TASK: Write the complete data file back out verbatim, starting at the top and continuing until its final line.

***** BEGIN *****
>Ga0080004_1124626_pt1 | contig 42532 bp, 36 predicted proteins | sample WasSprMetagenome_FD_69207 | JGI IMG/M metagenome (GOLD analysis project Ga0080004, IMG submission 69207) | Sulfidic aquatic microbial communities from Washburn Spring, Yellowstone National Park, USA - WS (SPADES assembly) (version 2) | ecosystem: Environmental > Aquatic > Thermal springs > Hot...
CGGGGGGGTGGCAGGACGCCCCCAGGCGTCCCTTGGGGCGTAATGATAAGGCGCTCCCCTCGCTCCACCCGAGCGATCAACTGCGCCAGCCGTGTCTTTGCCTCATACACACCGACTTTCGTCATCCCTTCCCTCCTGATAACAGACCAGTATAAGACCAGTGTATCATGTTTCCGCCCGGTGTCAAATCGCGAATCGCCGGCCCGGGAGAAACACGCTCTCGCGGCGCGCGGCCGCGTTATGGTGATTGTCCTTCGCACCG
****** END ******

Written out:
>Ga0080004_1124626_pt1 | contig 42532 bp, 36 predicted proteins | sample WasSprMetagenome_FD_69207 | JGI IMG/M metagenome (GOLD analysis project Ga0080004, IMG submission 69207) | Sulfidic aquatic microbial communities from Washburn Spring, Yellowstone National Park, USA - WS (SPADES assembly) (version 2) | ecosystem: Environmental > Aquatic > Thermal springs > Hot...
CGGGGGGGTGGCAGGACGCCCCCAGGCGTCCCTTGGGGCGTAATGATAAGGCGCTCCCCTCGCTCCACCCGAGCGATCAACTGCGCCAGCCGTGTCTTTGCCTCATACACACCGACTTTCGTCATCCCTTCCCTCCTGATAACAGACCAGTATAAGACCAGTGTATCATGTTTCCGCCCGGTGTCAAATCGCGAATCGCCGGCCCGGGAGAAACACGCTCTCGCGGCGCGCGGCCGCGTTATGGTGATTGTCCTTCGCACCG